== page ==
Friday, February 28, 2014

Minors with Credit Cards-Good idea?

As minors cannot sign a contract until they are 18 they cannot be involved as a co-signer on a card. A parent cannot cosign for their kids as the kids cannot sign on to the card with them. Cosigning for your kids is a relatively straightforward process, both of you will be on the application and both will sign. The parent’s credit will be evaluated for approval. If it is approved, the proper management of the card and the parent’s credit background will elevate their adult child’s credit score. Of course, if the card is not managed well or the parents have a lapse in managing their credit, that can be detrimental  to the young person’s credit score. 

However, being younger than 18 does not lock a young person out of having a credit card. They can be placed on an established credit card as an authorized signer. This gives them all the rights of usage without the responsibility. But it will start to build their score for them provided the parent has a good score to start with. Yes, the minor can start building that FICO score while they are a minor. The best option:  Parents can remove the minor from the account anytime they wish!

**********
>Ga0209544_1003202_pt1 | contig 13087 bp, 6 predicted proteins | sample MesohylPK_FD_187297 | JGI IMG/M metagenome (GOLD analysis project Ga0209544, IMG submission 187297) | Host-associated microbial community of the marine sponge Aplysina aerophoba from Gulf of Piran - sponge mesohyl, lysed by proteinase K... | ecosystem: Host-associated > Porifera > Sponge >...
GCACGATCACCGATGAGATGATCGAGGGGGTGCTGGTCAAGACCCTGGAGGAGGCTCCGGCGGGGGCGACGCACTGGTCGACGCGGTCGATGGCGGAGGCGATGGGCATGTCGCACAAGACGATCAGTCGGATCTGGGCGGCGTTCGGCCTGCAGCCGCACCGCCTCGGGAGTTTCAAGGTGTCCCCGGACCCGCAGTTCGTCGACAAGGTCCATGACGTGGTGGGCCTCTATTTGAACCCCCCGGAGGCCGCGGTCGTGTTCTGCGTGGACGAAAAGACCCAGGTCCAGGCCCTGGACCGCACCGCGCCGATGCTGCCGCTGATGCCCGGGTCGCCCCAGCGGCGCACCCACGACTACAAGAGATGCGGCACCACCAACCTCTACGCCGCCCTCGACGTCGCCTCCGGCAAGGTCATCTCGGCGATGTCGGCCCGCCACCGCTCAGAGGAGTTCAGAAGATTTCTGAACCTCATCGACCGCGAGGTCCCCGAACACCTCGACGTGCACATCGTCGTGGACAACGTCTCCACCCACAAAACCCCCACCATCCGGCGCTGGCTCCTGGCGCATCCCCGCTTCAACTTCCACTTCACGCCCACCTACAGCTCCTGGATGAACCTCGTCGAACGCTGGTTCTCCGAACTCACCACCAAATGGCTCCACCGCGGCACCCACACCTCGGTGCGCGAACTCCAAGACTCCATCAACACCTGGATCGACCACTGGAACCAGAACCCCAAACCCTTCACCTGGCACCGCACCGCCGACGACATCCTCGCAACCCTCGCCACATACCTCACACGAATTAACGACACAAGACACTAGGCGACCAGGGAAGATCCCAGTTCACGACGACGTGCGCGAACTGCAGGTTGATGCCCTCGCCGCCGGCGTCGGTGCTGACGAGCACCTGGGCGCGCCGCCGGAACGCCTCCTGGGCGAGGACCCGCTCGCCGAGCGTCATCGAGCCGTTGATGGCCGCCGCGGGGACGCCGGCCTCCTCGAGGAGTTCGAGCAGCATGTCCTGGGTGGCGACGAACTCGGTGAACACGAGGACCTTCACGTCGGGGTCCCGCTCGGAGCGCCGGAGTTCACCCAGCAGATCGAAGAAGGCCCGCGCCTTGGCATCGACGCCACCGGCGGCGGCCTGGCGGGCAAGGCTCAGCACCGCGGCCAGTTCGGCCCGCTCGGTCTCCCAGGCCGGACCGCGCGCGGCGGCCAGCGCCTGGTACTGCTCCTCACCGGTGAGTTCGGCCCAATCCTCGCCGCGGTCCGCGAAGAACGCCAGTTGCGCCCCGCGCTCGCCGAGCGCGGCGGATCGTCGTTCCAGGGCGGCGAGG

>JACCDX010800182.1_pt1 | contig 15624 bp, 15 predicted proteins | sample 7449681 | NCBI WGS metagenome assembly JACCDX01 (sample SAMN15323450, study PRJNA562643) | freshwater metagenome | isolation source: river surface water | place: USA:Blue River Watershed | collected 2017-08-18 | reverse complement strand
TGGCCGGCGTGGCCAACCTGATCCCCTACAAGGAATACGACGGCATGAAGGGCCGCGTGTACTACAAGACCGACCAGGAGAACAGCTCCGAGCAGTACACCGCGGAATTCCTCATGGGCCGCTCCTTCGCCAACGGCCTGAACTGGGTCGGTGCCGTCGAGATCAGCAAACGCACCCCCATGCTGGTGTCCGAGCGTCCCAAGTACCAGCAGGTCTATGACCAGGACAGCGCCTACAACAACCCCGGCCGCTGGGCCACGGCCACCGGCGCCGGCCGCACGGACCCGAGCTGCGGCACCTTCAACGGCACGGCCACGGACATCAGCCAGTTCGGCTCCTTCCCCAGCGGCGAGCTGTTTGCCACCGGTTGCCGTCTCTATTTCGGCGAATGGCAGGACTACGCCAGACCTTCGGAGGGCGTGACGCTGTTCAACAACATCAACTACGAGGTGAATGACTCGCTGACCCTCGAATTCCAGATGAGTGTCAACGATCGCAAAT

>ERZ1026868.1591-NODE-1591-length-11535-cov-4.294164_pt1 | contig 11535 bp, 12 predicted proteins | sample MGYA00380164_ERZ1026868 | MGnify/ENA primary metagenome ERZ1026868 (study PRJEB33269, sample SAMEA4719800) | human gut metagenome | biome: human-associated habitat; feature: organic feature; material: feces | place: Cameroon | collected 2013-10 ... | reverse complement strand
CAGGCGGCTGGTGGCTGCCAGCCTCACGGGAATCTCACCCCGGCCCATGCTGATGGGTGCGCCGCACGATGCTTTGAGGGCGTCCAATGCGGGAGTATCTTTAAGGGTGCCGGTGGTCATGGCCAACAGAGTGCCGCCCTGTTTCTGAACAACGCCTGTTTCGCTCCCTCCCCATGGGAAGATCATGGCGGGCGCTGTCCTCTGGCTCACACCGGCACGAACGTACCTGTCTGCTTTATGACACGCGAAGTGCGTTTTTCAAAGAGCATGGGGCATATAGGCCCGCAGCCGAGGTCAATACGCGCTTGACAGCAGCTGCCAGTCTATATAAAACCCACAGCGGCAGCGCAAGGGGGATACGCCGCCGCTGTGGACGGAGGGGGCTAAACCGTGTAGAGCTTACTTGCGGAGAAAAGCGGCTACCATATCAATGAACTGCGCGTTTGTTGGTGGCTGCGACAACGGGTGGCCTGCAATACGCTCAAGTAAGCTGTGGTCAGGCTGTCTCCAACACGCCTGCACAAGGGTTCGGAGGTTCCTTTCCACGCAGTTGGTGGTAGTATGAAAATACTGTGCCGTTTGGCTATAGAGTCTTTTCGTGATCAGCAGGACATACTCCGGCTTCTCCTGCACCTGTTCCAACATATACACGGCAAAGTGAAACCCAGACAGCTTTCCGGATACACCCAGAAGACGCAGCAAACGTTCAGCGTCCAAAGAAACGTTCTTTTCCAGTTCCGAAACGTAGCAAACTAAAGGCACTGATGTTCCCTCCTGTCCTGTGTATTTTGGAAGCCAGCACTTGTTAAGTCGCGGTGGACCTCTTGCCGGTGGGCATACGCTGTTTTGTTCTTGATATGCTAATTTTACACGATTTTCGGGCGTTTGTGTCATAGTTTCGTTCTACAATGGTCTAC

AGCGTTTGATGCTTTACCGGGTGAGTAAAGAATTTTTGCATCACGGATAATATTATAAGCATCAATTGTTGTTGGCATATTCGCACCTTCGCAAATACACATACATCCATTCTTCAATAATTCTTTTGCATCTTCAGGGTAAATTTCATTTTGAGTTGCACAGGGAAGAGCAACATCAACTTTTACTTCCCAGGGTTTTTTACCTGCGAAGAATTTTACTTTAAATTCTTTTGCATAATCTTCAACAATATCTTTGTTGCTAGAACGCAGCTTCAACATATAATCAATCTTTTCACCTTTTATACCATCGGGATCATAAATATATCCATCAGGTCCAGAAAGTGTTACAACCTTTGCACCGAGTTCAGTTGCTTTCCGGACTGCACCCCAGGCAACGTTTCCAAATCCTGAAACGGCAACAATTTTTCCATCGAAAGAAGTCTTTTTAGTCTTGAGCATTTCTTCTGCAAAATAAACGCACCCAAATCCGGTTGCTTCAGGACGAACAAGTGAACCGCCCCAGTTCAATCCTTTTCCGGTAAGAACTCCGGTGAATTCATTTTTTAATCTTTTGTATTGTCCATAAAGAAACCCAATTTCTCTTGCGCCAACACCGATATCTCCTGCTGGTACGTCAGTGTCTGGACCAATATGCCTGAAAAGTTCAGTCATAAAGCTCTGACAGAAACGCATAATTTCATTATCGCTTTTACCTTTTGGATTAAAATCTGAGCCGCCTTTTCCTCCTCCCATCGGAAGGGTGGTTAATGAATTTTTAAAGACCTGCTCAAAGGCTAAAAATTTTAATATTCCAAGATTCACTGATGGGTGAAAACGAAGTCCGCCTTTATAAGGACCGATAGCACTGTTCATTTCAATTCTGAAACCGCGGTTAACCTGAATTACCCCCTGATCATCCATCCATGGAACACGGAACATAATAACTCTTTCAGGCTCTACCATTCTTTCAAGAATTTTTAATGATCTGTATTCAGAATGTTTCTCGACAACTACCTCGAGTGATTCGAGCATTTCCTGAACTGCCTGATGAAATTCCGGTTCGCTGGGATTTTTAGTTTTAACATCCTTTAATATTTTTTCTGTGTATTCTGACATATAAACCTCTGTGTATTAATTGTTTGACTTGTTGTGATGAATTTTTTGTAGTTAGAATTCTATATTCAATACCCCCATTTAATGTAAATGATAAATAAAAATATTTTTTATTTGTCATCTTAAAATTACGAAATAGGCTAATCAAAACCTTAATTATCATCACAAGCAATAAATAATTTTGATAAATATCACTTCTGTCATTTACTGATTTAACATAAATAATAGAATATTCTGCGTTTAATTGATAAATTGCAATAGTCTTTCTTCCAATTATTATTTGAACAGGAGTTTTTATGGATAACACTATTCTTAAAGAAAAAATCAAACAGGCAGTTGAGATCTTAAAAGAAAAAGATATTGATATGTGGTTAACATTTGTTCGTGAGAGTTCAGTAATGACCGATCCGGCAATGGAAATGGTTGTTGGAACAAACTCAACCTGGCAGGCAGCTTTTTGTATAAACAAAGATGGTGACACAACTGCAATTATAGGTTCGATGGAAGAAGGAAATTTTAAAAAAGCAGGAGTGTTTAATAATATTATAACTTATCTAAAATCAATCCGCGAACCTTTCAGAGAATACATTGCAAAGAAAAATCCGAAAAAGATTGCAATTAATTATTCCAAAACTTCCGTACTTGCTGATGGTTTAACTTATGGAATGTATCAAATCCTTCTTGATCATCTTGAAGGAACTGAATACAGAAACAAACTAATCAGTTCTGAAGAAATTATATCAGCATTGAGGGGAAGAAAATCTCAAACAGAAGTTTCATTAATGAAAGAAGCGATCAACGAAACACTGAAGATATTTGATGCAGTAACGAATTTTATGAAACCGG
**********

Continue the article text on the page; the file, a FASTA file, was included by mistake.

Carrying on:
This is especially helpful when the card has been misused.

The major disadvantage of minors with credit cards is their occasional lack of responsibility. They might use the card for parentally unauthorized usages like a Miley Cyrus concert or go hog wild buying MP3’s on iTunes or Amazon. There are a variety of opportunities for minors to misuse a card. It is up to the parent to ensure the child understands the limitations and responsibilities related to managing the card and teach them how their current authorized usage will benefit them in their adult life.

One option that families have in training their kids to manage money is the Meriwest Credit Union Flow Card. The Flow Card is an electronic checking account (no checks allowed) that is managed by a parent and their child. Flow Cards come with free online banking, online bill pay, and mobile banking options. Your child cannot overdraft a Flow Card! The account is ideal for those students who are aged 13-24 years old. It gives parents an opportunity to teach their kids about managing money with a debit card as the parent and the kid will both have access to the account information. This is good training for eventually managing a credit card.

Meriwest Credit Union is an Equal Housing Lender. All accounts are insured by the NCUA to $250,000.

Friday, February 14, 2014

Love, Money, and Joint Tenants